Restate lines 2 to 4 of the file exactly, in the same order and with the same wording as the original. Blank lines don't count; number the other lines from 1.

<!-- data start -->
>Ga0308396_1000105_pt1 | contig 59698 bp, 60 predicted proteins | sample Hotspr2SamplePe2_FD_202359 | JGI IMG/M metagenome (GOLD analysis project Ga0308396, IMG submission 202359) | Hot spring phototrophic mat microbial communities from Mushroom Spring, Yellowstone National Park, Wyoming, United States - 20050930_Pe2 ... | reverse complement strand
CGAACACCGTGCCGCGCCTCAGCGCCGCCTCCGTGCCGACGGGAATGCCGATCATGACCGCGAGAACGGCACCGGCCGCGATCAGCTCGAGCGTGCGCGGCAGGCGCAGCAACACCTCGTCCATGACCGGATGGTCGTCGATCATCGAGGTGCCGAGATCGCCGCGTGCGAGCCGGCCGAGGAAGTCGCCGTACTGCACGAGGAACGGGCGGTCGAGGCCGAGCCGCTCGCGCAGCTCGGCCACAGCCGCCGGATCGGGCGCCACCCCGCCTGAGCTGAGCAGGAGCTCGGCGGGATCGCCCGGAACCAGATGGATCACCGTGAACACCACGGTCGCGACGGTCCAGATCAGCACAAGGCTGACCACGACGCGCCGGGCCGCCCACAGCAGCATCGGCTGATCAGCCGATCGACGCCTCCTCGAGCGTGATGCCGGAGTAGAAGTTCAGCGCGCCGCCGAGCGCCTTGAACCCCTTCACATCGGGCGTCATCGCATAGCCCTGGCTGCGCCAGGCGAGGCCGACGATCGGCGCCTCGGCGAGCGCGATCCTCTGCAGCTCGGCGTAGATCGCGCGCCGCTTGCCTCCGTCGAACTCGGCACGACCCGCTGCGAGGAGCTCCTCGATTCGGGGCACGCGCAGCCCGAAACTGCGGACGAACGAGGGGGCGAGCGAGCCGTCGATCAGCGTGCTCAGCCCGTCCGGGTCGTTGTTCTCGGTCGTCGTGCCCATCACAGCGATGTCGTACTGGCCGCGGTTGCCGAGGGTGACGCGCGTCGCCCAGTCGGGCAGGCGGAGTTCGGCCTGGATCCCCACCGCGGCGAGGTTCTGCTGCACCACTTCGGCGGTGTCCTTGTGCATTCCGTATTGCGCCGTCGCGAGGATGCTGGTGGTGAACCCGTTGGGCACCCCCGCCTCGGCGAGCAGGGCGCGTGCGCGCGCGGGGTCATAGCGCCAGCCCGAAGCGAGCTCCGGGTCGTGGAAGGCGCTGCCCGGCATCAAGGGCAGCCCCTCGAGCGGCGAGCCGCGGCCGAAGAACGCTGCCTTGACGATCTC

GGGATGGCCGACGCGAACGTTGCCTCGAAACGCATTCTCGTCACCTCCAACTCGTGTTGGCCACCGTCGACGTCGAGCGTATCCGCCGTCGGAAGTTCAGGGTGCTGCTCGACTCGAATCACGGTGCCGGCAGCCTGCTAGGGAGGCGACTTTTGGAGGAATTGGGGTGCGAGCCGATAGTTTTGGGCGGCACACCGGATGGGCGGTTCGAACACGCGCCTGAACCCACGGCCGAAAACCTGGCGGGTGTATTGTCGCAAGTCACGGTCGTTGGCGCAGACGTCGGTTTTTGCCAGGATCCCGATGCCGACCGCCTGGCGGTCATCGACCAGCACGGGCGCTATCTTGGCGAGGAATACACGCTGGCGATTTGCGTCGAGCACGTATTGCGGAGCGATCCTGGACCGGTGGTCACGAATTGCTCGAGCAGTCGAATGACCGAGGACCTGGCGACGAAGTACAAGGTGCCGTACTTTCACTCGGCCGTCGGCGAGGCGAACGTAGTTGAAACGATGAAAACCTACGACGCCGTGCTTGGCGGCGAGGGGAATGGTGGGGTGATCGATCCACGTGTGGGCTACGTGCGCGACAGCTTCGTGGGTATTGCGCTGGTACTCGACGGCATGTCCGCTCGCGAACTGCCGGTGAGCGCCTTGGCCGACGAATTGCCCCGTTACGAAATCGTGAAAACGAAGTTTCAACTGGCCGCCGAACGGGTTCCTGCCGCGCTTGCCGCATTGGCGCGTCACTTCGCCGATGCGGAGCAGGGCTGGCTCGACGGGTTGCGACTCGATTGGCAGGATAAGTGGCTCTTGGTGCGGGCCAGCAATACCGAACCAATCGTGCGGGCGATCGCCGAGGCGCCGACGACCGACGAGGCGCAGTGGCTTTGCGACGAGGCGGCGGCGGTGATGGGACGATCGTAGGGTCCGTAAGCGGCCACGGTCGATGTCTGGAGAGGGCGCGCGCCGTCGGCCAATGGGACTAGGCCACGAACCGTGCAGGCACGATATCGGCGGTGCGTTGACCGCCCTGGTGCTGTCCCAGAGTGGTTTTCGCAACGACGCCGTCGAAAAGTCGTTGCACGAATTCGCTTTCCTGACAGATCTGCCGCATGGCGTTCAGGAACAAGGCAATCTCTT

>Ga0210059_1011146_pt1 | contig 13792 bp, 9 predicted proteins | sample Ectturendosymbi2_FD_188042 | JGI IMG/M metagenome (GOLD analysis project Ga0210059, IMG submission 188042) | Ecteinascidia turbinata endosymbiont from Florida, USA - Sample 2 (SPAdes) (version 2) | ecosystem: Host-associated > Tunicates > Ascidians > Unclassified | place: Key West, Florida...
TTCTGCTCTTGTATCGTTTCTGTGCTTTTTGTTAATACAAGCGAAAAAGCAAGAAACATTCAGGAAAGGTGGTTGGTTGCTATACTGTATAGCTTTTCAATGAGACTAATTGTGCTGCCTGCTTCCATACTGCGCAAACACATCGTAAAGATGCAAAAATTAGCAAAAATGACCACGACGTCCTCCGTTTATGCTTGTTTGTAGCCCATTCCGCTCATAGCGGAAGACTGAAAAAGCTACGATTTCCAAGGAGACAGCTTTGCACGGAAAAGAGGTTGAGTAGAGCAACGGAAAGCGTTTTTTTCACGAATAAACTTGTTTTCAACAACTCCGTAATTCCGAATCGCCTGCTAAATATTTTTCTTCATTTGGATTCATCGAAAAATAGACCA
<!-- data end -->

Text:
CGAACACCGTGCCGCGCCTCAGCGCCGCCTCCGTGCCGACGGGAATGCCGATCATGACCGCGAGAACGGCACCGGCCGCGATCAGCTCGAGCGTGCGCGGCAGGCGCAGCAACACCTCGTCCATGACCGGATGGTCGTCGATCATCGAGGTGCCGAGATCGCCGCGTGCGAGCCGGCCGAGGAAGTCGCCGTACTGCACGAGGAACGGGCGGTCGAGGCCGAGCCGCTCGCGCAGCTCGGCCACAGCCGCCGGATCGGGCGCCACCCCGCCTGAGCTGAGCAGGAGCTCGGCGGGATCGCCCGGAACCAGATGGATCACCGTGAACACCACGGTCGCGACGGTCCAGATCAGCACAAGGCTGACCACGACGCGCCGGGCCGCCCACAGCAGCATCGGCTGATCAGCCGATCGACGCCTCCTCGAGCGTGATGCCGGAGTAGAAGTTCAGCGCGCCGCCGAGCGCCTTGAACCCCTTCACATCGGGCGTCATCGCATAGCCCTGGCTGCGCCAGGCGAGGCCGACGATCGGCGCCTCGGCGAGCGCGATCCTCTGCAGCTCGGCGTAGATCGCGCGCCGCTTGCCTCCGTCGAACTCGGCACGACCCGCTGCGAGGAGCTCCTCGATTCGGGGCACGCGCAGCCCGAAACTGCGGACGAACGAGGGGGCGAGCGAGCCGTCGATCAGCGTGCTCAGCCCGTCCGGGTCGTTGTTCTCGGTCGTCGTGCCCATCACAGCGATGTCGTACTGGCCGCGGTTGCCGAGGGTGACGCGCGTCGCCCAGTCGGGCAGGCGGAGTTCGGCCTGGATCCCCACCGCGGCGAGGTTCTGCTGCACCACTTCGGCGGTGTCCTTGTGCATTCCGTATTGCGCCGTCGCGAGGATGCTGGTGGTGAACCCGTTGGGCACCCCCGCCTCGGCGAGCAGGGCGCGTGCGCGCGCGGGGTCATAGCGCCAGCCCGAAGCGAGCTCCGGGTCGTGGAAGGCGCTGCCCGGCATCAAGGGCAGCCCCTCGAGCGGCGAGCCGCGGCCGAAGAACGCTGCCTTGACGATCTC

GGGATGGCCGACGCGAACGTTGCCTCGAAACGCATTCTCGTCACCTCCAACTCGTGTTGGCCACCGTCGACGTCGAGCGTATCCGCCGTCGGAAGTTCAGGGTGCTGCTCGACTCGAATCACGGTGCCGGCAGCCTGCTAGGGAGGCGACTTTTGGAGGAATTGGGGTGCGAGCCGATAGTTTTGGGCGGCACACCGGATGGGCGGTTCGAACACGCGCCTGAACCCACGGCCGAAAACCTGGCGGGTGTATTGTCGCAAGTCACGGTCGTTGGCGCAGACGTCGGTTTTTGCCAGGATCCCGATGCCGACCGCCTGGCGGTCATCGACCAGCACGGGCGCTATCTTGGCGAGGAATACACGCTGGCGATTTGCGTCGAGCACGTATTGCGGAGCGATCCTGGACCGGTGGTCACGAATTGCTCGAGCAGTCGAATGACCGAGGACCTGGCGACGAAGTACAAGGTGCCGTACTTTCACTCGGCCGTCGGCGAGGCGAACGTAGTTGAAACGATGAAAACCTACGACGCCGTGCTTGGCGGCGAGGGGAATGGTGGGGTGATCGATCCACGTGTGGGCTACGTGCGCGACAGCTTCGTGGGTATTGCGCTGGTACTCGACGGCATGTCCGCTCGCGAACTGCCGGTGAGCGCCTTGGCCGACGAATTGCCCCGTTACGAAATCGTGAAAACGAAGTTTCAACTGGCCGCCGAACGGGTTCCTGCCGCGCTTGCCGCATTGGCGCGTCACTTCGCCGATGCGGAGCAGGGCTGGCTCGACGGGTTGCGACTCGATTGGCAGGATAAGTGGCTCTTGGTGCGGGCCAGCAATACCGAACCAATCGTGCGGGCGATCGCCGAGGCGCCGACGACCGACGAGGCGCAGTGGCTTTGCGACGAGGCGGCGGCGGTGATGGGACGATCGTAGGGTCCGTAAGCGGCCACGGTCGATGTCTGGAGAGGGCGCGCGCCGTCGGCCAATGGGACTAGGCCACGAACCGTGCAGGCACGATATCGGCGGTGCGTTGACCGCCCTGGTGCTGTCCCAGAGTGGTTTTCGCAACGACGCCGTCGAAAAGTCGTTGCACGAATTCGCTTTCCTGACAGATCTGCCGCATGGCGTTCAGGAACAAGGCAATCTCTT

>Ga0210059_1011146_pt1 | contig 13792 bp, 9 predicted proteins | sample Ectturendosymbi2_FD_188042 | JGI IMG/M metagenome (GOLD analysis project Ga0210059, IMG submission 188042) | Ecteinascidia turbinata endosymbiont from Florida, USA - Sample 2 (SPAdes) (version 2) | ecosystem: Host-associated > Tunicates > Ascidians > Unclassified | place: Key West, Florida...